I’d seen this process before, at Aroki’s home. I was hoping they would knock on the neighbor’s door or better yet, chose the wrong lane and exit this one. Should I make a run for it? Yeah, run away while they are outside. Brilliant idea. Why not just wear a neon sign that says ‘I’M HERE’.
Or like this:
I’d seen this process before, at Aroki’s home. I was hoping they would knock on the neighbor’s door or better yet, chose the wrong lane and exit this one. Should I make a run for it? Yeah, run away while they were outside. Brilliant idea. Why not just wear a neon sign that said ‘I’M HERE’.
(Here's more on avoiding passive voice)

4. In later chapters, Dylectra is thinking of Trav, the guy who taught her everything she knows from spying to martial arts. He's the love interest and is in trouble. When she's reminiscing about him, she thinks about how he taught her how to drive a motorbike, which was terrifying and exhilarating because it's a new experience. I was thinking of either using the first sentence from chapter one and slot it in that scene, assuming it doesn't work for the first chapter.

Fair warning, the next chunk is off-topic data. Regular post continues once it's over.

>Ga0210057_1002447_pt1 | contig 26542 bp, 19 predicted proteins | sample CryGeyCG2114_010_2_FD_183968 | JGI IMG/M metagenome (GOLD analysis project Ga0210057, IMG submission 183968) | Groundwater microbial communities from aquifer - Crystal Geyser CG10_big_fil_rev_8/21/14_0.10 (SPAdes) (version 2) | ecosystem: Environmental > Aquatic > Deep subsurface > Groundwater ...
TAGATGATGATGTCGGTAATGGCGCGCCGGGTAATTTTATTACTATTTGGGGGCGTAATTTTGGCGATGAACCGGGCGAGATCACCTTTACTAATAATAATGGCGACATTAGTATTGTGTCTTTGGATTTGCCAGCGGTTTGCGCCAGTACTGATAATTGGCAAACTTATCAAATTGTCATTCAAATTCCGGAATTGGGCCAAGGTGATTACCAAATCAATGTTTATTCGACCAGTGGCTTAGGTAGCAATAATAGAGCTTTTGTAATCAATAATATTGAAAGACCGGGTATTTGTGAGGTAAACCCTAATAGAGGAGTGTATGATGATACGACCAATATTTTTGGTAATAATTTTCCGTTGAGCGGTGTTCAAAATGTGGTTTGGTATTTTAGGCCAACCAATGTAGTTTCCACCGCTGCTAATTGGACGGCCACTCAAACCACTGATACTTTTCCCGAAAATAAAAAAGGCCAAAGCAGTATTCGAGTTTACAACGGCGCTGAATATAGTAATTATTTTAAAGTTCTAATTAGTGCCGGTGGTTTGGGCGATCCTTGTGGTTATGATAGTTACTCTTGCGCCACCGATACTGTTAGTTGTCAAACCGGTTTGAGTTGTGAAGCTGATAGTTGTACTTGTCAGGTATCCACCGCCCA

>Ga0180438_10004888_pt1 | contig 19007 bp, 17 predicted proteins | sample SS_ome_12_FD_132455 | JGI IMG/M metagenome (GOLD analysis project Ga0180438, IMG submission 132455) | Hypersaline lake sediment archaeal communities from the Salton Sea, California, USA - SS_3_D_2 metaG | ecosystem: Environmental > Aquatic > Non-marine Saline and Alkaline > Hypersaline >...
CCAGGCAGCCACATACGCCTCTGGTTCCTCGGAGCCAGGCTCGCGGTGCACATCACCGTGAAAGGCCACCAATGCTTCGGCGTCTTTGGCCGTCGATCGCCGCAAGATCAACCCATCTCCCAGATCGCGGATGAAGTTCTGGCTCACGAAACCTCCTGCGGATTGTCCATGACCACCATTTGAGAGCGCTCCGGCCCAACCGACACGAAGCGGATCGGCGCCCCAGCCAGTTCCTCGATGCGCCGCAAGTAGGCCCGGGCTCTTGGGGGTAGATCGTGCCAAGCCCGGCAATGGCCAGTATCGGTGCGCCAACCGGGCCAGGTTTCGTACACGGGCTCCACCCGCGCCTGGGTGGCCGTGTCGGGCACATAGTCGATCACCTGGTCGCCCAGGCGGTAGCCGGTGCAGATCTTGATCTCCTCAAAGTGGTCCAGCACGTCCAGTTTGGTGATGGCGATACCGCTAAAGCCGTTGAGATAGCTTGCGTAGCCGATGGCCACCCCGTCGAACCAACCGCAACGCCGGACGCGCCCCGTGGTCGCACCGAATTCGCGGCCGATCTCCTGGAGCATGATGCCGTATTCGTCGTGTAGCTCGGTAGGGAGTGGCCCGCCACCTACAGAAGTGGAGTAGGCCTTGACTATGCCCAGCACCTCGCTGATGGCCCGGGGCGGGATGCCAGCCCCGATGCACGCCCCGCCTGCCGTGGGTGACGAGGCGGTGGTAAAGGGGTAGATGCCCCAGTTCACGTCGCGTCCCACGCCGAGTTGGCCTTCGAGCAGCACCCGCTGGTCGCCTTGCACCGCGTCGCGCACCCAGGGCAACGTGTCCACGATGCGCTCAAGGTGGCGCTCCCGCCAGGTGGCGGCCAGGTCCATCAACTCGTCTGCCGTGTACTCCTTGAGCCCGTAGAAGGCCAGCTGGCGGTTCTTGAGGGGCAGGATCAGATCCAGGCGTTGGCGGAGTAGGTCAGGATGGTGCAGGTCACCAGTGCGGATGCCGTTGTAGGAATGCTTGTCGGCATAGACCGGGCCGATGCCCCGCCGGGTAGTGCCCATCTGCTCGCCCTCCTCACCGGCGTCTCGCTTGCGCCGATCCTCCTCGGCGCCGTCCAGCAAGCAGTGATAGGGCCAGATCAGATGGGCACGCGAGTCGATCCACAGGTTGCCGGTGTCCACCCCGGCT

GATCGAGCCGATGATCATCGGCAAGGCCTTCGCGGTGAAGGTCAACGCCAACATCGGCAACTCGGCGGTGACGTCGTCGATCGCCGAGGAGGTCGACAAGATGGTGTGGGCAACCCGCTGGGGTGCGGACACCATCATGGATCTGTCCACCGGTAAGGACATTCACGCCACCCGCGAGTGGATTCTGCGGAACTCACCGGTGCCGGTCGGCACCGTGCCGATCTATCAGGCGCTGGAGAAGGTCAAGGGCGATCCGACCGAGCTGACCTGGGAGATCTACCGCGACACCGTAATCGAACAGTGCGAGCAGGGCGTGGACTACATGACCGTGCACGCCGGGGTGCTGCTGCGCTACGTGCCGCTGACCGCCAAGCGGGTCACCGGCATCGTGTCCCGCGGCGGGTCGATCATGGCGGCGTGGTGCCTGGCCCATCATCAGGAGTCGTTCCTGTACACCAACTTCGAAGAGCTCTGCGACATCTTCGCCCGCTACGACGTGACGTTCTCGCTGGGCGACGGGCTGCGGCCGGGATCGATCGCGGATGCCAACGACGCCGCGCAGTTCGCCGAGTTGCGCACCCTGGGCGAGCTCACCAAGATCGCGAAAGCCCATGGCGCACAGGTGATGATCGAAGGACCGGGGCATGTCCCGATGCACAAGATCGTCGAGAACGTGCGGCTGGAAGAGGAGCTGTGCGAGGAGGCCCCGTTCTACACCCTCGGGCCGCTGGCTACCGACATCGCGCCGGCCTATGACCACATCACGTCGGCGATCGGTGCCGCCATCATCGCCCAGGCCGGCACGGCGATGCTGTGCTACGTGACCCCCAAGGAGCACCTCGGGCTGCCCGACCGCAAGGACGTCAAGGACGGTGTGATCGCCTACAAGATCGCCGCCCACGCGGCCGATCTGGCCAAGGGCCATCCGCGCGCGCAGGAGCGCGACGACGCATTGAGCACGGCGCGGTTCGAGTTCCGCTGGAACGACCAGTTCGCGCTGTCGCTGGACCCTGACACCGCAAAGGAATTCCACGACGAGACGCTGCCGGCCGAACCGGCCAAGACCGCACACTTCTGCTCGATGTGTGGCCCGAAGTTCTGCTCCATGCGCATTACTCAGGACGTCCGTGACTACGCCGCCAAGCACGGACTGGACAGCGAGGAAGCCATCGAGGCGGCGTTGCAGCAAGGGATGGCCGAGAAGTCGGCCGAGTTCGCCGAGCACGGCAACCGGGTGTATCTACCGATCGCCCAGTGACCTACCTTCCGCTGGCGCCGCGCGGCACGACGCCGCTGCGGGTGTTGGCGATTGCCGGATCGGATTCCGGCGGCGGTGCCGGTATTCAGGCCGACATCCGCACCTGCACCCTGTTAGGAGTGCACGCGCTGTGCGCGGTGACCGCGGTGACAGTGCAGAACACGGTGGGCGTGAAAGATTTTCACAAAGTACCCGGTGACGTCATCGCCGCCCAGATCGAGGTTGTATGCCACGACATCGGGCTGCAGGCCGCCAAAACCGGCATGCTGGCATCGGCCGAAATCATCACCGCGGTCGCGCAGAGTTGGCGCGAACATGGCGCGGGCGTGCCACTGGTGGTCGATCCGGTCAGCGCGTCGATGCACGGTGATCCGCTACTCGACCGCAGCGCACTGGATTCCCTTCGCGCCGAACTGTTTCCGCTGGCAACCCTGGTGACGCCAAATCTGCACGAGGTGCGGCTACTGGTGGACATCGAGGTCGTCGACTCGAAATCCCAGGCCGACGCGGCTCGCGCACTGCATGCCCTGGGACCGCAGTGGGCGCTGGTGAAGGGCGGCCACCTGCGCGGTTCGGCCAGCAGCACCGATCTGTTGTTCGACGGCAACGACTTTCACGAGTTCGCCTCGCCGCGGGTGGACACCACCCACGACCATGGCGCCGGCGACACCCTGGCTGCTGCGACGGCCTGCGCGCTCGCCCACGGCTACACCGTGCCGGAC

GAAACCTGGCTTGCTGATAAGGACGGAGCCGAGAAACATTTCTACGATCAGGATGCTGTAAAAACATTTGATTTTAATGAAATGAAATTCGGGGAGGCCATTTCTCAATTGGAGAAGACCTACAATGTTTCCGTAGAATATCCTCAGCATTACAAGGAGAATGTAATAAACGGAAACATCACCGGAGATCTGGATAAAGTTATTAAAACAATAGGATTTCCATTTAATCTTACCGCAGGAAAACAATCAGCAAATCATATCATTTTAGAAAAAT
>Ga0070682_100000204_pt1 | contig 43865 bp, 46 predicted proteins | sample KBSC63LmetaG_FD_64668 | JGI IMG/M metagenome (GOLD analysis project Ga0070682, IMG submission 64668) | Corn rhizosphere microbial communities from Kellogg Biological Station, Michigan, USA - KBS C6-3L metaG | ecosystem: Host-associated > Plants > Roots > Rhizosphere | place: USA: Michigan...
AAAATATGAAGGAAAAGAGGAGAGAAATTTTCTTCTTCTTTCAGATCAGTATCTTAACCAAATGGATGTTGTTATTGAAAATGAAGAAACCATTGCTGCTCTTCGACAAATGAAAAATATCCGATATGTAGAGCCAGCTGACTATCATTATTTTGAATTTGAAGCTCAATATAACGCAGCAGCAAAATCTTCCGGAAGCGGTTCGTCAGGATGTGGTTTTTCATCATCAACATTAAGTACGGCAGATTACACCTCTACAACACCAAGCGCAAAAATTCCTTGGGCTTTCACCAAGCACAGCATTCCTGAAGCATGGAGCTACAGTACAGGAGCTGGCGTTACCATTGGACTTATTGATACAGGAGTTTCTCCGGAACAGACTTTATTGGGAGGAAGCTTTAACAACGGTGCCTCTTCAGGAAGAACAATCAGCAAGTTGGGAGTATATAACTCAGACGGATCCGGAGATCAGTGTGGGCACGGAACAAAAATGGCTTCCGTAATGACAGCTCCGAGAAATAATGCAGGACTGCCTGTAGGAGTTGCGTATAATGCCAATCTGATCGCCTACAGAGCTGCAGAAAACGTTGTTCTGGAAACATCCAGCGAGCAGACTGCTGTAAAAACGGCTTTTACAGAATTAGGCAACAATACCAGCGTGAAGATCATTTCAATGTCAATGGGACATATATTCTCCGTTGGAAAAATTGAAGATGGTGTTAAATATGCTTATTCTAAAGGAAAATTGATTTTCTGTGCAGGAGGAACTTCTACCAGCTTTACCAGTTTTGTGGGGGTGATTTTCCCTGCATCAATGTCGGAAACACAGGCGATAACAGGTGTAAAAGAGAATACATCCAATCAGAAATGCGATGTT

Hard to say without seeing it, but the first sentence here is told, so you'd probably want to rewrite it either way. You might look for ways to make it more shown, though. Perhaps have her react to hearing the engines, like "Engines rumbled and I ducked down behind the bushes. Never trust a car..." or "I froze. A car engine. Only government creeps could spring for gas."

5. Assuming the first sentence doesn't sit well, the plan is to start chapter one with: It all started when the men...

I'd suggest just showing the scene and not explaining it to the reader. If the book starts here, and the problem is clear, then readers know this is where it all started. No need to tell them that.

You want the reader to observe what the characters are doing and then figure out what it all means instead of explaining it. Part of the fun (and the hook) is going to be wondering who these men are and what they're looking for, and why the narrator is so worried about them. You don't want to hide details, but you also don't want to bang readers over the head with it. Reel them in slowly by creating a scene that's interesting, and they want to know what happens next and what the clues mean.